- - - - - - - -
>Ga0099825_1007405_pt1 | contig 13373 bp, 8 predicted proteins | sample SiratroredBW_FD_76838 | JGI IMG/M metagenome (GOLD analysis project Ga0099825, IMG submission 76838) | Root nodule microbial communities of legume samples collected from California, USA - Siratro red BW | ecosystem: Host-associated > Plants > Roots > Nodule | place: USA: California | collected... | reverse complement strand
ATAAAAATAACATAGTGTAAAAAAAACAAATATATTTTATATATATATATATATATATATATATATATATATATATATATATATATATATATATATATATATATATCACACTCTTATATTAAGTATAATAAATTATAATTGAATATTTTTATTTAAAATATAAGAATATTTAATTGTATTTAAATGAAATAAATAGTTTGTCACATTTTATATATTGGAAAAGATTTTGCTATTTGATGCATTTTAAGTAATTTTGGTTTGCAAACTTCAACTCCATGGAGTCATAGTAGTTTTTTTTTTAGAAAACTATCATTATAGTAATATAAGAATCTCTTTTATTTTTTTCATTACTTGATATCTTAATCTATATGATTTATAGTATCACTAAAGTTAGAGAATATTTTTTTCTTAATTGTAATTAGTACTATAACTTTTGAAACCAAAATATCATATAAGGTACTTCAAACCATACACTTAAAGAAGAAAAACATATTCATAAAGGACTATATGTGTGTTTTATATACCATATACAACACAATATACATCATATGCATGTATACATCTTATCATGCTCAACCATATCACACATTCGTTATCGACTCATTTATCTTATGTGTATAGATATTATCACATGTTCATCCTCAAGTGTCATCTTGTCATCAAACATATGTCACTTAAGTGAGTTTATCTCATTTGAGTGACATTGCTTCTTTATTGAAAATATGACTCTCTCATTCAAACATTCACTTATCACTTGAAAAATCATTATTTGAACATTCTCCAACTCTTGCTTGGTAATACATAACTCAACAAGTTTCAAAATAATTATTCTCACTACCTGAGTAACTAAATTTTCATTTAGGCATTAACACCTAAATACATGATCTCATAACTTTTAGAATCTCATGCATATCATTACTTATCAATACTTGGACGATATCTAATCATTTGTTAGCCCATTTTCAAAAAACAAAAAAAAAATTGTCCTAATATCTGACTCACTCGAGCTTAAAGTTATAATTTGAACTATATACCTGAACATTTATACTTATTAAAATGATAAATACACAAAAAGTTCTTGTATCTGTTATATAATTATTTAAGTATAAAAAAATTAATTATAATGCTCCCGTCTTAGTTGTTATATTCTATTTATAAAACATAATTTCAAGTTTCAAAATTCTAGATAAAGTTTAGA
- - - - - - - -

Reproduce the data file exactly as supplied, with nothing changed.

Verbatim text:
>Ga0099825_1007405_pt1 | contig 13373 bp, 8 predicted proteins | sample SiratroredBW_FD_76838 | JGI IMG/M metagenome (GOLD analysis project Ga0099825, IMG submission 76838) | Root nodule microbial communities of legume samples collected from California, USA - Siratro red BW | ecosystem: Host-associated > Plants > Roots > Nodule | place: USA: California | collected... | reverse complement strand
ATAAAAATAACATAGTGTAAAAAAAACAAATATATTTTATATATATATATATATATATATATATATATATATATATATATATATATATATATATATATATATATATCACACTCTTATATTAAGTATAATAAATTATAATTGAATATTTTTATTTAAAATATAAGAATATTTAATTGTATTTAAATGAAATAAATAGTTTGTCACATTTTATATATTGGAAAAGATTTTGCTATTTGATGCATTTTAAGTAATTTTGGTTTGCAAACTTCAACTCCATGGAGTCATAGTAGTTTTTTTTTTAGAAAACTATCATTATAGTAATATAAGAATCTCTTTTATTTTTTTCATTACTTGATATCTTAATCTATATGATTTATAGTATCACTAAAGTTAGAGAATATTTTTTTCTTAATTGTAATTAGTACTATAACTTTTGAAACCAAAATATCATATAAGGTACTTCAAACCATACACTTAAAGAAGAAAAACATATTCATAAAGGACTATATGTGTGTTTTATATACCATATACAACACAATATACATCATATGCATGTATACATCTTATCATGCTCAACCATATCACACATTCGTTATCGACTCATTTATCTTATGTGTATAGATATTATCACATGTTCATCCTCAAGTGTCATCTTGTCATCAAACATATGTCACTTAAGTGAGTTTATCTCATTTGAGTGACATTGCTTCTTTATTGAAAATATGACTCTCTCATTCAAACATTCACTTATCACTTGAAAAATCATTATTTGAACATTCTCCAACTCTTGCTTGGTAATACATAACTCAACAAGTTTCAAAATAATTATTCTCACTACCTGAGTAACTAAATTTTCATTTAGGCATTAACACCTAAATACATGATCTCATAACTTTTAGAATCTCATGCATATCATTACTTATCAATACTTGGACGATATCTAATCATTTGTTAGCCCATTTTCAAAAAACAAAAAAAAAATTGTCCTAATATCTGACTCACTCGAGCTTAAAGTTATAATTTGAACTATATACCTGAACATTTATACTTATTAAAATGATAAATACACAAAAAGTTCTTGTATCTGTTATATAATTATTTAAGTATAAAAAAATTAATTATAATGCTCCCGTCTTAGTTGTTATATTCTATTTATAAAACATAATTTCAAGTTTCAAAATTCTAGATAAAGTTTAGA